A cohesive layer of snow.

Credit: Sawtooth Avalanche Center

The fundamental ingredients for a slab avalanche are a stratigraphic unit of relatively cohesive snow over a less cohesive weak layer. Imagine stacking a textbook on a layer of potato chips. For a slab avalanche to occur, the slab needs to be more cohesive than the weak layer and have sufficient tensile strength to help drive a fracture across the slope. Of course, these specifics vary depending on slab strength, weak layer strength, and slope characteristics. Slabs can be hard or soft, thick or thin. The reason slab avalanches account for the large majority of avalanche accidents is because their failures propagate across the slope and around the victim, making them harder to escape than a point release avalanche. Slabs form as snow settles and becomes denser or winds load or add cohesion to snow.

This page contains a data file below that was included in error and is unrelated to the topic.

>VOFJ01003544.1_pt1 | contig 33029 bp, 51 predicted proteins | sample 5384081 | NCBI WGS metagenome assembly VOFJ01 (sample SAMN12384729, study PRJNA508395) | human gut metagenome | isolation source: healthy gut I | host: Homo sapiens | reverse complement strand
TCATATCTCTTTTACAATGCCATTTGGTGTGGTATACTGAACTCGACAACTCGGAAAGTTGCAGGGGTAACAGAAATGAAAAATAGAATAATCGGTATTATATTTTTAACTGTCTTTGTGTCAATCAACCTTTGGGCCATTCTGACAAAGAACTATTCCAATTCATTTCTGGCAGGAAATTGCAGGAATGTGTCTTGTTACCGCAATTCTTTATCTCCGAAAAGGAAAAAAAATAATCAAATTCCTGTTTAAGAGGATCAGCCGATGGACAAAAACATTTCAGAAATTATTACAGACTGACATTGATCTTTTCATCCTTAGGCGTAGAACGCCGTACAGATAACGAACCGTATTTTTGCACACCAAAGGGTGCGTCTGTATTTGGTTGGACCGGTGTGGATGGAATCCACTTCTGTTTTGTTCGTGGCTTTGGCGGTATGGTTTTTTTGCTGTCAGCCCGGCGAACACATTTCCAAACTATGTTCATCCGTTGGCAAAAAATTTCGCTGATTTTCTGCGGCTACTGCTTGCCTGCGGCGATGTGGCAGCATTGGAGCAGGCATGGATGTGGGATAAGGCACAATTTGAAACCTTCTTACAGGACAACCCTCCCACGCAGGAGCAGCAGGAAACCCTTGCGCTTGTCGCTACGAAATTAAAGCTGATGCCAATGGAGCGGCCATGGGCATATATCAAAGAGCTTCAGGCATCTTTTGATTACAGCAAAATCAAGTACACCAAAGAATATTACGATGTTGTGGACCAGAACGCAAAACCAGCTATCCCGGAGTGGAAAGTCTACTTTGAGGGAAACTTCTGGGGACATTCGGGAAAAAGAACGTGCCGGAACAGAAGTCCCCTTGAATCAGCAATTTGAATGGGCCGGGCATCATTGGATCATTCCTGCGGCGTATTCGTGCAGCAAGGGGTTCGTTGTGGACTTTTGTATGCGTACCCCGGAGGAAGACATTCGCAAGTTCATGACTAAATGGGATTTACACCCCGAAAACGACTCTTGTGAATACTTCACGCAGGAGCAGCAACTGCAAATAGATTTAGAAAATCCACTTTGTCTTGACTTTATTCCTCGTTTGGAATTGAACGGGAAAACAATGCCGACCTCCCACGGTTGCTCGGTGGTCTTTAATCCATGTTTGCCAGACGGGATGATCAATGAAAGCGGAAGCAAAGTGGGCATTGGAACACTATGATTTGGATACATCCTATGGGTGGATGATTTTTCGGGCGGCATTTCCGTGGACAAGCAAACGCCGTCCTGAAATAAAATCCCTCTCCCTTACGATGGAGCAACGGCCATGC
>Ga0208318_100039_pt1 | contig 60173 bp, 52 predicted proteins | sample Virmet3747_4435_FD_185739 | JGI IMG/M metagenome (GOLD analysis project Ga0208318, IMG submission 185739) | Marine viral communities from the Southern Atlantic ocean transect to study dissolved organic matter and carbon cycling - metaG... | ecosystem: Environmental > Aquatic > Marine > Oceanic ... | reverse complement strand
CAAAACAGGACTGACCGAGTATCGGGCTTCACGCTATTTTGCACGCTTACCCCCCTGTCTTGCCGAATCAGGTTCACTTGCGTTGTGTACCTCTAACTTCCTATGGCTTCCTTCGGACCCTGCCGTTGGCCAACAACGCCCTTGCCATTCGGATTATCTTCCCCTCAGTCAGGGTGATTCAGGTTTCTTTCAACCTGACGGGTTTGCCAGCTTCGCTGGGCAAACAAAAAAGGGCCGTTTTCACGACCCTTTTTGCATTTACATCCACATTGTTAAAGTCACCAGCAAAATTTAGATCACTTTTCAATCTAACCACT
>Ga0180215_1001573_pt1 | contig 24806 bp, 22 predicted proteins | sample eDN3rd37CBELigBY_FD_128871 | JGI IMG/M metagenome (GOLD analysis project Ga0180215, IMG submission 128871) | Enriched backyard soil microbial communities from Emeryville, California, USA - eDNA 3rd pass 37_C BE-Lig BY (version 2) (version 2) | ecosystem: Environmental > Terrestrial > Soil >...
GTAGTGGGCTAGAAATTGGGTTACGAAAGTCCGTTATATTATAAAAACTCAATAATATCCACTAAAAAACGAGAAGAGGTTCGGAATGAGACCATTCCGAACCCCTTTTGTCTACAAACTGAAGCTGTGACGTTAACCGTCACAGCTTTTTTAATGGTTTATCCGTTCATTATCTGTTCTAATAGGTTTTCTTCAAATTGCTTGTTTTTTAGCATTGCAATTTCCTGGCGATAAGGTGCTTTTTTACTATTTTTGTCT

Slabs release across a slope as one cohesive unit before disintegrating into moving debris. Credit: Crested Butte Avalanche Center.

Slabs can be made up of multiple layers, but will act as one cohesive unit.  This photo demonstrates two distinct layers making up a slab.   Credit: Sawtooth Avalanche Center